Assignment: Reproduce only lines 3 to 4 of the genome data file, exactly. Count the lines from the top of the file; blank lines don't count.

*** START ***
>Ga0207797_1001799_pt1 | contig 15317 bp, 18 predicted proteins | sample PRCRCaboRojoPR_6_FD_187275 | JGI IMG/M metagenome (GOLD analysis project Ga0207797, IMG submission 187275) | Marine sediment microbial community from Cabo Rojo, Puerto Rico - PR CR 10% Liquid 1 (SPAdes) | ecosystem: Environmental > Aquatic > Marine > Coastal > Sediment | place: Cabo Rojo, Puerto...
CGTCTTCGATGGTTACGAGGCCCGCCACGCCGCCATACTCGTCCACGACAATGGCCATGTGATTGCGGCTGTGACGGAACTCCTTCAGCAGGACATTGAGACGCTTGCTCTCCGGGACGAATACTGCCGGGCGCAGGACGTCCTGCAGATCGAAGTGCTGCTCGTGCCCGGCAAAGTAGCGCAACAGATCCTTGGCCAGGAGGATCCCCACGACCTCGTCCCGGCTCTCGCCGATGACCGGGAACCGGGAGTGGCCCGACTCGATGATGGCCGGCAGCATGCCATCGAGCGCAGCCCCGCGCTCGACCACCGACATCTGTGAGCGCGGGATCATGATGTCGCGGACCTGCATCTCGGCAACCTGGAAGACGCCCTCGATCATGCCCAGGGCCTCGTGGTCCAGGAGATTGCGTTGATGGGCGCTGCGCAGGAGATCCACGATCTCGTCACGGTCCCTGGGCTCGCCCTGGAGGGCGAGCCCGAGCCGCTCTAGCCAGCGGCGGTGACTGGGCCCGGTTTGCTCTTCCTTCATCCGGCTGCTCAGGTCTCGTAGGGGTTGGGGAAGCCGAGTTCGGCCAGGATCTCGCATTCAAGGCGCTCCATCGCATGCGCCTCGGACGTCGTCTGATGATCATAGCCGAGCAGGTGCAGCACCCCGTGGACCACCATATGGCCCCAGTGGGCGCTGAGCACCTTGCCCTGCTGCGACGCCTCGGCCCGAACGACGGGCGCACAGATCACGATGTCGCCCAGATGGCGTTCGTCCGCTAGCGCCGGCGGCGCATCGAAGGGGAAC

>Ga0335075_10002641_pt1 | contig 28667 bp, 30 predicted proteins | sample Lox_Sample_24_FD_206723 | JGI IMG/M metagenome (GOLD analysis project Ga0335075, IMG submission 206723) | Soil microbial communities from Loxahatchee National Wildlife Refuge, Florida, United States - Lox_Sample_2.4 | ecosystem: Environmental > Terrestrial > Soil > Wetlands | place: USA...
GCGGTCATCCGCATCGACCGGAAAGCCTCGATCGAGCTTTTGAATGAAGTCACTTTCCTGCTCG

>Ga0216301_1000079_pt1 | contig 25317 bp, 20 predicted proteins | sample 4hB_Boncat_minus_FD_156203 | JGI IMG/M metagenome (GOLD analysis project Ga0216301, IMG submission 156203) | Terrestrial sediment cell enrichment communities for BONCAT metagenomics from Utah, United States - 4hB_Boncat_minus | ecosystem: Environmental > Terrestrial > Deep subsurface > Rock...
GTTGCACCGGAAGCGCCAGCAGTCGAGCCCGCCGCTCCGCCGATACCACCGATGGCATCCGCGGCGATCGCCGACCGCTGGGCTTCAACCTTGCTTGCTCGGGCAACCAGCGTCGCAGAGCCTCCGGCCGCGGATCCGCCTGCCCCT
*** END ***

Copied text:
>Ga0335075_10002641_pt1 | contig 28667 bp, 30 predicted proteins | sample Lox_Sample_24_FD_206723 | JGI IMG/M metagenome (GOLD analysis project Ga0335075, IMG submission 206723) | Soil microbial communities from Loxahatchee National Wildlife Refuge, Florida, United States - Lox_Sample_2.4 | ecosystem: Environmental > Terrestrial > Soil > Wetlands | place: USA...
GCGGTCATCCGCATCGACCGGAAAGCCTCGATCGAGCTTTTGAATGAAGTCACTTTCCTGCTCG